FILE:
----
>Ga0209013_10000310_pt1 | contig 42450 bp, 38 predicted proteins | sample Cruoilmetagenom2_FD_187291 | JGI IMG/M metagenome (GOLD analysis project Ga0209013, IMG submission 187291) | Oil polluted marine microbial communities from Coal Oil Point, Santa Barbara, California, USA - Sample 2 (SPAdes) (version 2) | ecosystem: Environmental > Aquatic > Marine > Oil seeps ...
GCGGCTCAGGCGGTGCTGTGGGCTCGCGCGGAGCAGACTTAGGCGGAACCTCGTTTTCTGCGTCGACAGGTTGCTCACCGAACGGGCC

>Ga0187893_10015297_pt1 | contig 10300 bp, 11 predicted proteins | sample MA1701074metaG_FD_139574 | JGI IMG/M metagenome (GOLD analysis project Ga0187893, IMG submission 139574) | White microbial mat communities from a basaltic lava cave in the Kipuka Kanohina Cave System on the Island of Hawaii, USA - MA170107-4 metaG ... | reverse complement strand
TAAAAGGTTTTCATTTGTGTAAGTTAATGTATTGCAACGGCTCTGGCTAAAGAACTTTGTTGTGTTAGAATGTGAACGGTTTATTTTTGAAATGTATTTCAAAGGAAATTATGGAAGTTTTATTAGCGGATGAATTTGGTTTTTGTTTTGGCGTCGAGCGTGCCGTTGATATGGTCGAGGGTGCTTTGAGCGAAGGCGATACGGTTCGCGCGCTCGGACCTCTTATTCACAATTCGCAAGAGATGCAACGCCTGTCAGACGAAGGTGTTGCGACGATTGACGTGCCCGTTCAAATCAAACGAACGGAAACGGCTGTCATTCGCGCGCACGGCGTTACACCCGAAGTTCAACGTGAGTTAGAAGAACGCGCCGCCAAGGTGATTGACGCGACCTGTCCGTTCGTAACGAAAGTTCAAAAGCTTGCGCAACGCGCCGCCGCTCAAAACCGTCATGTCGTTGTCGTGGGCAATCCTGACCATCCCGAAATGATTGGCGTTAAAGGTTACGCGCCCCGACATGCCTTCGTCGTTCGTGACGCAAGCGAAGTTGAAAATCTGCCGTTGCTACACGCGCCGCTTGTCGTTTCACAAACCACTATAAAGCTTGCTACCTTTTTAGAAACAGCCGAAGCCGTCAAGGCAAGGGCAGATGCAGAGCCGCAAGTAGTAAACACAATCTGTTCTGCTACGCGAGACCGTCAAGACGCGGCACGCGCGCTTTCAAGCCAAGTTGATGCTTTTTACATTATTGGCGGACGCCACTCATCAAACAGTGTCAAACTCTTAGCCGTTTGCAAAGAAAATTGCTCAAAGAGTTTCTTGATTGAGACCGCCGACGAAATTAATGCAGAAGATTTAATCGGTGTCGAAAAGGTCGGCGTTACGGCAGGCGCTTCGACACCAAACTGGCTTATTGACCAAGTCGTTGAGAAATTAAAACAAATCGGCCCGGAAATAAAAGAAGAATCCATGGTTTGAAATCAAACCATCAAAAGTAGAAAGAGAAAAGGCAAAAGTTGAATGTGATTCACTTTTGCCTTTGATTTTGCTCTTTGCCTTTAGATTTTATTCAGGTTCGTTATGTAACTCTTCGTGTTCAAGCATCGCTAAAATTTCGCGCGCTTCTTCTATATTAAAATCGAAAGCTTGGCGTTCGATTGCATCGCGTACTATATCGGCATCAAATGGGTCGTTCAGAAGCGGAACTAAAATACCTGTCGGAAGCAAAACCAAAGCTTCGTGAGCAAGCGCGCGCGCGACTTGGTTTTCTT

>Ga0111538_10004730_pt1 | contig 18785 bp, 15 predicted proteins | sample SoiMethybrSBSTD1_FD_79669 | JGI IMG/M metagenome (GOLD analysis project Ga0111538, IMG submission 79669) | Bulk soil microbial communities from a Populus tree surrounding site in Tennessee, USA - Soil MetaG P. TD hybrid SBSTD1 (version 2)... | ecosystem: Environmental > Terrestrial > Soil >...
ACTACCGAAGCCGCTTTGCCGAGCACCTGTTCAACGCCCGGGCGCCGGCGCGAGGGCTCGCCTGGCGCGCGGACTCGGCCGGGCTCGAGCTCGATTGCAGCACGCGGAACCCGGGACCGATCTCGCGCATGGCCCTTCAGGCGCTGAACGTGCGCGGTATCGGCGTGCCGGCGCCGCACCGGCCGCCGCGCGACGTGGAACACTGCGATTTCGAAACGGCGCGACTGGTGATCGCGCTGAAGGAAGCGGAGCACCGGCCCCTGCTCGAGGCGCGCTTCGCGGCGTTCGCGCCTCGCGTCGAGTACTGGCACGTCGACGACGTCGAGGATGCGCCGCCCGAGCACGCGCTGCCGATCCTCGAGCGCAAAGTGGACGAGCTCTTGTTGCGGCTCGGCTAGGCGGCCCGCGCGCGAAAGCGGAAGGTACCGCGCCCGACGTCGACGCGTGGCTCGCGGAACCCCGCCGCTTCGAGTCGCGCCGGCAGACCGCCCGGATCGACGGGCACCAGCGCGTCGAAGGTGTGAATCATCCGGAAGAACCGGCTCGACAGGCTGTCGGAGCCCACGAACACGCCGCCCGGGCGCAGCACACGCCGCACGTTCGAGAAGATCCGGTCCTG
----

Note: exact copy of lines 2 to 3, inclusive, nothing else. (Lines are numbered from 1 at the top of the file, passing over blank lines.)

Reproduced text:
GCGGCTCAGGCGGTGCTGTGGGCTCGCGCGGAGCAGACTTAGGCGGAACCTCGTTTTCTGCGTCGACAGGTTGCTCACCGAACGGGCC

>Ga0187893_10015297_pt1 | contig 10300 bp, 11 predicted proteins | sample MA1701074metaG_FD_139574 | JGI IMG/M metagenome (GOLD analysis project Ga0187893, IMG submission 139574) | White microbial mat communities from a basaltic lava cave in the Kipuka Kanohina Cave System on the Island of Hawaii, USA - MA170107-4 metaG ... | reverse complement strand